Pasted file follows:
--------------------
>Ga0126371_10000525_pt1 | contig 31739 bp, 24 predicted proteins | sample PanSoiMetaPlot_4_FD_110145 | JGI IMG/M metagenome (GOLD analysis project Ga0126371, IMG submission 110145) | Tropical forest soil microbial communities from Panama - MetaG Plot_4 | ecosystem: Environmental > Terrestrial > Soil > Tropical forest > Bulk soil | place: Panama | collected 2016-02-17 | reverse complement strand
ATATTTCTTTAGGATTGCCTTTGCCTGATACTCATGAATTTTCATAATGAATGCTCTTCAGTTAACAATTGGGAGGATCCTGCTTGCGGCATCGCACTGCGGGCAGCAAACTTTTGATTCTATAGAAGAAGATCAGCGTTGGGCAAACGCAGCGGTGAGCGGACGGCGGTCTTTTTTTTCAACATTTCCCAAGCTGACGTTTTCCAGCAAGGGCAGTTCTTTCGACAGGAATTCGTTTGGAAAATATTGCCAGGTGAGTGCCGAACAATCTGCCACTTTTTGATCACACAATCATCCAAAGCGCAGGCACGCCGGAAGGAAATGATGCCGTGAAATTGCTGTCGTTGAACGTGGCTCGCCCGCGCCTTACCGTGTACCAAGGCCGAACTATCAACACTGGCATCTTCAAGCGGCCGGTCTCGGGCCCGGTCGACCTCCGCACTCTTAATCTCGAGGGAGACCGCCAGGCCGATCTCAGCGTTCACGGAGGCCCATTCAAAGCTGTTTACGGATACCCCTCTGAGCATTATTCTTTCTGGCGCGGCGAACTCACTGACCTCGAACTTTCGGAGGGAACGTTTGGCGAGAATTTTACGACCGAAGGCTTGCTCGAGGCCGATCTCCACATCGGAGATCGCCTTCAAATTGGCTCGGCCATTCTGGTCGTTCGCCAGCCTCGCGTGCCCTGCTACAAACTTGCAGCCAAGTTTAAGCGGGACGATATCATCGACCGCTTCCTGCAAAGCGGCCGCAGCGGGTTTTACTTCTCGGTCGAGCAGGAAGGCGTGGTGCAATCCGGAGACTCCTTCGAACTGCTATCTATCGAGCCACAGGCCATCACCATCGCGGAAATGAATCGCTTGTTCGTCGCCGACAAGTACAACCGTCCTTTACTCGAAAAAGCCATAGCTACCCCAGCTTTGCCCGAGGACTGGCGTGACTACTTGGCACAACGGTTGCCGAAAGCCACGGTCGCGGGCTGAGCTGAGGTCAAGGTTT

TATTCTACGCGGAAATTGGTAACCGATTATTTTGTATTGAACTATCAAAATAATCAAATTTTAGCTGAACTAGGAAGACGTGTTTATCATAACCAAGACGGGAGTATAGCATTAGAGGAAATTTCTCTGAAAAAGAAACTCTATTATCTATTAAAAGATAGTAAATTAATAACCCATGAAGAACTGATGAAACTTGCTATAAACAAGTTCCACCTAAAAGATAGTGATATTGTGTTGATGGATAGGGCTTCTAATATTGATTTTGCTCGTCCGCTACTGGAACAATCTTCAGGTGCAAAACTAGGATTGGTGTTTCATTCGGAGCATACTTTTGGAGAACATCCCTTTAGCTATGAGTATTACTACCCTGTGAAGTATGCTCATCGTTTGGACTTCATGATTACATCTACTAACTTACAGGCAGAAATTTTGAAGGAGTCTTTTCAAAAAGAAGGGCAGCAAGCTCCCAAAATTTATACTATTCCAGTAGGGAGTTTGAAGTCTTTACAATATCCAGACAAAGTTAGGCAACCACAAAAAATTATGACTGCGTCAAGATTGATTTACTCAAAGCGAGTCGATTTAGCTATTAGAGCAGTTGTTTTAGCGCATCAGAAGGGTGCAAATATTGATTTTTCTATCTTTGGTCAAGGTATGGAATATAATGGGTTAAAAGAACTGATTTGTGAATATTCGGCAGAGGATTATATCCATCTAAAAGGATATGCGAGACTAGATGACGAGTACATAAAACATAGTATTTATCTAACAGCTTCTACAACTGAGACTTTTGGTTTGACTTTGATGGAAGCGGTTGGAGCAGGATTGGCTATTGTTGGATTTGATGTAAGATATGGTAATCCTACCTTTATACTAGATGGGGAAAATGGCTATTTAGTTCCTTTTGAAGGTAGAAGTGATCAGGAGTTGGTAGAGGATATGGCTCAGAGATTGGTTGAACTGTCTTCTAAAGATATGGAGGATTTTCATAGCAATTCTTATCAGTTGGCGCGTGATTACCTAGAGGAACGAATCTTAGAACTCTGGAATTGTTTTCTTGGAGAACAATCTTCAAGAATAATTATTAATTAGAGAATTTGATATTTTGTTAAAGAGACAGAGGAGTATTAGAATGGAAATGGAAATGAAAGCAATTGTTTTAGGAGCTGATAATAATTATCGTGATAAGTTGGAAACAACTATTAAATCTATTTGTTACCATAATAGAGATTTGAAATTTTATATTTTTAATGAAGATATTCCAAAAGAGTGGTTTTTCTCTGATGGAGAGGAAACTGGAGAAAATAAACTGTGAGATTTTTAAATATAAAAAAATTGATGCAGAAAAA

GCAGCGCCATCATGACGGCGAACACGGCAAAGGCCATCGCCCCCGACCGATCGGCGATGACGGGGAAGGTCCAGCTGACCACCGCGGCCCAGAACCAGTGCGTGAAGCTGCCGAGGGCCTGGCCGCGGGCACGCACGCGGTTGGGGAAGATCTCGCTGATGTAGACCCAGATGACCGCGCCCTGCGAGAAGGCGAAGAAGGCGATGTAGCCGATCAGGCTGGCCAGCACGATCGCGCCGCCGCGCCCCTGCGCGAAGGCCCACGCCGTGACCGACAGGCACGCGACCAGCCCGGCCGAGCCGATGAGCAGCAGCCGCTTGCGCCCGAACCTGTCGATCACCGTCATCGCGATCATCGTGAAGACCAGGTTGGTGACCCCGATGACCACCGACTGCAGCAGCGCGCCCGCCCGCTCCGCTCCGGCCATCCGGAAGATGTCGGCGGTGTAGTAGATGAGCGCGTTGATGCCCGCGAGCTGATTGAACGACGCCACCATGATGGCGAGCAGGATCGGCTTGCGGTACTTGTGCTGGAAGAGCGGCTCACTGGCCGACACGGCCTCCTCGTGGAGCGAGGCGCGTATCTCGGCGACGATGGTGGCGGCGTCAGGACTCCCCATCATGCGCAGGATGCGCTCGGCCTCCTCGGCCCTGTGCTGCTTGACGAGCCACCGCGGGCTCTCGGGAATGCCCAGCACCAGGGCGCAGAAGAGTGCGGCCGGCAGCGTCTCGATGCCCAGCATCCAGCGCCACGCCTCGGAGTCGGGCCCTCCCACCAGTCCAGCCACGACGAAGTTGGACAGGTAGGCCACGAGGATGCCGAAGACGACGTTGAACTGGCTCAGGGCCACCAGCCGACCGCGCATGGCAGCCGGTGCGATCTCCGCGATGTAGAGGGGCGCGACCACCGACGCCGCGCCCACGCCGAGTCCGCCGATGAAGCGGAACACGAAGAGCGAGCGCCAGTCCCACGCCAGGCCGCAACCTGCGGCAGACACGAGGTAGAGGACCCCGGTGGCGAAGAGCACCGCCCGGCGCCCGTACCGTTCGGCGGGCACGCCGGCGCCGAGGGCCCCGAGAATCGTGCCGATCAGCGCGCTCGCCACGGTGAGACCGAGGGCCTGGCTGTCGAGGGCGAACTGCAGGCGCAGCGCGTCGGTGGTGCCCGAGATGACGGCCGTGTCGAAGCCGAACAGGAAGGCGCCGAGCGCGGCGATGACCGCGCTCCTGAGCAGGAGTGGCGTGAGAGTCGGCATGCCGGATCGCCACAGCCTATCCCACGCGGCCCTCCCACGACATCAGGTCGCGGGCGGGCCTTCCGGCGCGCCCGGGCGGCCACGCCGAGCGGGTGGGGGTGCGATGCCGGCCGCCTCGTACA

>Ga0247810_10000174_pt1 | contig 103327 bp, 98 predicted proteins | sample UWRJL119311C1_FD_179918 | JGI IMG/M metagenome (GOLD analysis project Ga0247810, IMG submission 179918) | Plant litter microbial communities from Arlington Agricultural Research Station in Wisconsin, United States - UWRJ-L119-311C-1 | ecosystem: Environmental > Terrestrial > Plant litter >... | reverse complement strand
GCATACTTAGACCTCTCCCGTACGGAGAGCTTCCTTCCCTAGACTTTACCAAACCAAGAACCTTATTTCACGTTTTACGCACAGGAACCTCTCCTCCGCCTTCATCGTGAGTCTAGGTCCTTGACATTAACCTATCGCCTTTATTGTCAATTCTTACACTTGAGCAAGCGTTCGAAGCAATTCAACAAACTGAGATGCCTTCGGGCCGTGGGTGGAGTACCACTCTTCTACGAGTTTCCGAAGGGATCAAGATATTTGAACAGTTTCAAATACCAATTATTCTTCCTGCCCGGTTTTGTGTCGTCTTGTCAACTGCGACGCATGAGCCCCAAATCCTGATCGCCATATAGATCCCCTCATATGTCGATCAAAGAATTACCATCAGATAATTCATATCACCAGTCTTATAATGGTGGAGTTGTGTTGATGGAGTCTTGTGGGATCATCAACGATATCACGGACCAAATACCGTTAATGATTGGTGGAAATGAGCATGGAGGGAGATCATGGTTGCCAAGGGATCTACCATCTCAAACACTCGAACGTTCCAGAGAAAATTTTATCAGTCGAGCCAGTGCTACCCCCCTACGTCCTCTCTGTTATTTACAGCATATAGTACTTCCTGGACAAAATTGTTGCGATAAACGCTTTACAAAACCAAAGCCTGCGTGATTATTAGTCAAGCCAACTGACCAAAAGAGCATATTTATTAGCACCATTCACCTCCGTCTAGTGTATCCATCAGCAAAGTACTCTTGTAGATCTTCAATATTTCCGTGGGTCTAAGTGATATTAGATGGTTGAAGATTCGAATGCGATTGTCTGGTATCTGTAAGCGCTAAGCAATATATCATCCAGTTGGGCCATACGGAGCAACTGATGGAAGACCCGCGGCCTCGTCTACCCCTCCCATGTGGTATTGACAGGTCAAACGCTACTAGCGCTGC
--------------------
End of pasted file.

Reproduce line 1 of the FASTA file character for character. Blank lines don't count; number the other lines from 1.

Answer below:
>Ga0126371_10000525_pt1 | contig 31739 bp, 24 predicted proteins | sample PanSoiMetaPlot_4_FD_110145 | JGI IMG/M metagenome (GOLD analysis project Ga0126371, IMG submission 110145) | Tropical forest soil microbial communities from Panama - MetaG Plot_4 | ecosystem: Environmental > Terrestrial > Soil > Tropical forest > Bulk soil | place: Panama | collected 2016-02-17 | reverse complement strand